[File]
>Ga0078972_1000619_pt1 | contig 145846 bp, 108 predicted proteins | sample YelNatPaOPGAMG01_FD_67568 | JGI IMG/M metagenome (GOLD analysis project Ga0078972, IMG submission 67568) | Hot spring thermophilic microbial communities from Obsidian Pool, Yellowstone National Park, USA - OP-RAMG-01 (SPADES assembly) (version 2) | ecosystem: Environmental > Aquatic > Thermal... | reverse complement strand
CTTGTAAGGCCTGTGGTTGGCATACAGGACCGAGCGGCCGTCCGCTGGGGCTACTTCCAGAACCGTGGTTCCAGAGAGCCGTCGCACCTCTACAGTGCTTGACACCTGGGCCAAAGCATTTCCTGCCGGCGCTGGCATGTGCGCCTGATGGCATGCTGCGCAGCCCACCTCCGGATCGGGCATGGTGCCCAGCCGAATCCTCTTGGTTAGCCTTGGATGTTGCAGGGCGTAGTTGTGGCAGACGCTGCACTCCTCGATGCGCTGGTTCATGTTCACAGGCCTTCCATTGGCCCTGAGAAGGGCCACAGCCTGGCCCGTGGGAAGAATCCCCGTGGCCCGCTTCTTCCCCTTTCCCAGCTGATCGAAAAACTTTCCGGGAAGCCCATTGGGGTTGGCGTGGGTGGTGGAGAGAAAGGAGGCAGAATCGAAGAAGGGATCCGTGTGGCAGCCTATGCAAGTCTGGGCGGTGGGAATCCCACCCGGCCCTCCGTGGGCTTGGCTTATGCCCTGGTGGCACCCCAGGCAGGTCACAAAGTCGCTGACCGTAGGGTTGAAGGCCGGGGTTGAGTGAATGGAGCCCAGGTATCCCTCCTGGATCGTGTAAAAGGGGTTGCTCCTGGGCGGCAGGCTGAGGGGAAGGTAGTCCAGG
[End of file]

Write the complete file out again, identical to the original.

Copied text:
>Ga0078972_1000619_pt1 | contig 145846 bp, 108 predicted proteins | sample YelNatPaOPGAMG01_FD_67568 | JGI IMG/M metagenome (GOLD analysis project Ga0078972, IMG submission 67568) | Hot spring thermophilic microbial communities from Obsidian Pool, Yellowstone National Park, USA - OP-RAMG-01 (SPADES assembly) (version 2) | ecosystem: Environmental > Aquatic > Thermal... | reverse complement strand
CTTGTAAGGCCTGTGGTTGGCATACAGGACCGAGCGGCCGTCCGCTGGGGCTACTTCCAGAACCGTGGTTCCAGAGAGCCGTCGCACCTCTACAGTGCTTGACACCTGGGCCAAAGCATTTCCTGCCGGCGCTGGCATGTGCGCCTGATGGCATGCTGCGCAGCCCACCTCCGGATCGGGCATGGTGCCCAGCCGAATCCTCTTGGTTAGCCTTGGATGTTGCAGGGCGTAGTTGTGGCAGACGCTGCACTCCTCGATGCGCTGGTTCATGTTCACAGGCCTTCCATTGGCCCTGAGAAGGGCCACAGCCTGGCCCGTGGGAAGAATCCCCGTGGCCCGCTTCTTCCCCTTTCCCAGCTGATCGAAAAACTTTCCGGGAAGCCCATTGGGGTTGGCGTGGGTGGTGGAGAGAAAGGAGGCAGAATCGAAGAAGGGATCCGTGTGGCAGCCTATGCAAGTCTGGGCGGTGGGAATCCCACCCGGCCCTCCGTGGGCTTGGCTTATGCCCTGGTGGCACCCCAGGCAGGTCACAAAGTCGCTGACCGTAGGGTTGAAGGCCGGGGTTGAGTGAATGGAGCCCAGGTATCCCTCCTGGATCGTGTAAAAGGGGTTGCTCCTGGGCGGCAGGCTGAGGGGAAGGTAGTCCAGG